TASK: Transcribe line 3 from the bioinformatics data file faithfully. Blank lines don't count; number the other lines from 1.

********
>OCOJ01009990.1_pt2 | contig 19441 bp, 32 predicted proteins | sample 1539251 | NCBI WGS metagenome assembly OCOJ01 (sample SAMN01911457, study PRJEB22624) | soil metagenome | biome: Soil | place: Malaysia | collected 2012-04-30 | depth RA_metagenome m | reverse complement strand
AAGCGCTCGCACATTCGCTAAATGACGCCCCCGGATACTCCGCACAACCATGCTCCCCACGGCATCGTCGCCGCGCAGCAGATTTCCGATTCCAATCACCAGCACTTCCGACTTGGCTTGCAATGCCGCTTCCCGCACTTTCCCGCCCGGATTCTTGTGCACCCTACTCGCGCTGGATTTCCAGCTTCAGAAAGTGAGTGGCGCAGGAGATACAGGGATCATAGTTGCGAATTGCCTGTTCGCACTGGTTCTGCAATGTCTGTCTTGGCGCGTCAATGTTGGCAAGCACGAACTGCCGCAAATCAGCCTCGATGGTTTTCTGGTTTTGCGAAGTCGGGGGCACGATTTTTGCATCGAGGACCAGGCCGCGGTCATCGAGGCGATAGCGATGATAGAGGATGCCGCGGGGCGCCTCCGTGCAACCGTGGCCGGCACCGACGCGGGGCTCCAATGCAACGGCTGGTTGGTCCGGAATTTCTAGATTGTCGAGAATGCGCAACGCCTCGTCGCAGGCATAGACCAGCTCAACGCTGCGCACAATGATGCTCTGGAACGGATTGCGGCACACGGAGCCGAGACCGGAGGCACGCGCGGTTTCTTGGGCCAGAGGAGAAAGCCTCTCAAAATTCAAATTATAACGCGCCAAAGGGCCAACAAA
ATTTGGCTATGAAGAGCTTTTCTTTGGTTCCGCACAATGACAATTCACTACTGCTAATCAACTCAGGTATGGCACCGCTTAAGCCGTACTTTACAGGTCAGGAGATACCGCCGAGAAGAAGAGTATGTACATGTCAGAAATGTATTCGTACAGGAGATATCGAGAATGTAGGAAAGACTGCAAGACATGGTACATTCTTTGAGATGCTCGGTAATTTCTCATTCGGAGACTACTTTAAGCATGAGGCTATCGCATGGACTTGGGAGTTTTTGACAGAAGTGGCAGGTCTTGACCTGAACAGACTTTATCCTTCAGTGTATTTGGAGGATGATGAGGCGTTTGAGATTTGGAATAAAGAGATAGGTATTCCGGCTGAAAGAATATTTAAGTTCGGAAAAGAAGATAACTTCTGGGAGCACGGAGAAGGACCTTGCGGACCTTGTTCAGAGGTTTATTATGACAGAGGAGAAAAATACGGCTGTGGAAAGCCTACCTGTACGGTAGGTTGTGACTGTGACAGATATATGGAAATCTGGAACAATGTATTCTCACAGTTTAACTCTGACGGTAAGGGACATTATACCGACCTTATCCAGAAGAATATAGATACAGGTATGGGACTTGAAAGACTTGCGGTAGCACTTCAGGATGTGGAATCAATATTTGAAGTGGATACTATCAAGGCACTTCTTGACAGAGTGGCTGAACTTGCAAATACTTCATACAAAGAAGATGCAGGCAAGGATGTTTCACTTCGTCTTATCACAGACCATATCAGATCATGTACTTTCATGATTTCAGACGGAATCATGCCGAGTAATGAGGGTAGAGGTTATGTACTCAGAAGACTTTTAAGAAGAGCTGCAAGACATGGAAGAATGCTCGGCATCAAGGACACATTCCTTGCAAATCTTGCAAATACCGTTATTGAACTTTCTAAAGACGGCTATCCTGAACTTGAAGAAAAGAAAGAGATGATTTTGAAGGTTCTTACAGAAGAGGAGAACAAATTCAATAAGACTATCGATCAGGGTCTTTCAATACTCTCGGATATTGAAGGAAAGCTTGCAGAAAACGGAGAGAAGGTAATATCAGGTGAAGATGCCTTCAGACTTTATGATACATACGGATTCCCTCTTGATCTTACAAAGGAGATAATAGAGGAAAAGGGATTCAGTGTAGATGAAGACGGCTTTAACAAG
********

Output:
ATTTGGCTATGAAGAGCTTTTCTTTGGTTCCGCACAATGACAATTCACTACTGCTAATCAACTCAGGTATGGCACCGCTTAAGCCGTACTTTACAGGTCAGGAGATACCGCCGAGAAGAAGAGTATGTACATGTCAGAAATGTATTCGTACAGGAGATATCGAGAATGTAGGAAAGACTGCAAGACATGGTACATTCTTTGAGATGCTCGGTAATTTCTCATTCGGAGACTACTTTAAGCATGAGGCTATCGCATGGACTTGGGAGTTTTTGACAGAAGTGGCAGGTCTTGACCTGAACAGACTTTATCCTTCAGTGTATTTGGAGGATGATGAGGCGTTTGAGATTTGGAATAAAGAGATAGGTATTCCGGCTGAAAGAATATTTAAGTTCGGAAAAGAAGATAACTTCTGGGAGCACGGAGAAGGACCTTGCGGACCTTGTTCAGAGGTTTATTATGACAGAGGAGAAAAATACGGCTGTGGAAAGCCTACCTGTACGGTAGGTTGTGACTGTGACAGATATATGGAAATCTGGAACAATGTATTCTCACAGTTTAACTCTGACGGTAAGGGACATTATACCGACCTTATCCAGAAGAATATAGATACAGGTATGGGACTTGAAAGACTTGCGGTAGCACTTCAGGATGTGGAATCAATATTTGAAGTGGATACTATCAAGGCACTTCTTGACAGAGTGGCTGAACTTGCAAATACTTCATACAAAGAAGATGCAGGCAAGGATGTTTCACTTCGTCTTATCACAGACCATATCAGATCATGTACTTTCATGATTTCAGACGGAATCATGCCGAGTAATGAGGGTAGAGGTTATGTACTCAGAAGACTTTTAAGAAGAGCTGCAAGACATGGAAGAATGCTCGGCATCAAGGACACATTCCTTGCAAATCTTGCAAATACCGTTATTGAACTTTCTAAAGACGGCTATCCTGAACTTGAAGAAAAGAAAGAGATGATTTTGAAGGTTCTTACAGAAGAGGAGAACAAATTCAATAAGACTATCGATCAGGGTCTTTCAATACTCTCGGATATTGAAGGAAAGCTTGCAGAAAACGGAGAGAAGGTAATATCAGGTGAAGATGCCTTCAGACTTTATGATACATACGGATTCCCTCTTGATCTTACAAAGGAGATAATAGAGGAAAAGGGATTCAGTGTAGATGAAGACGGCTTTAACAAG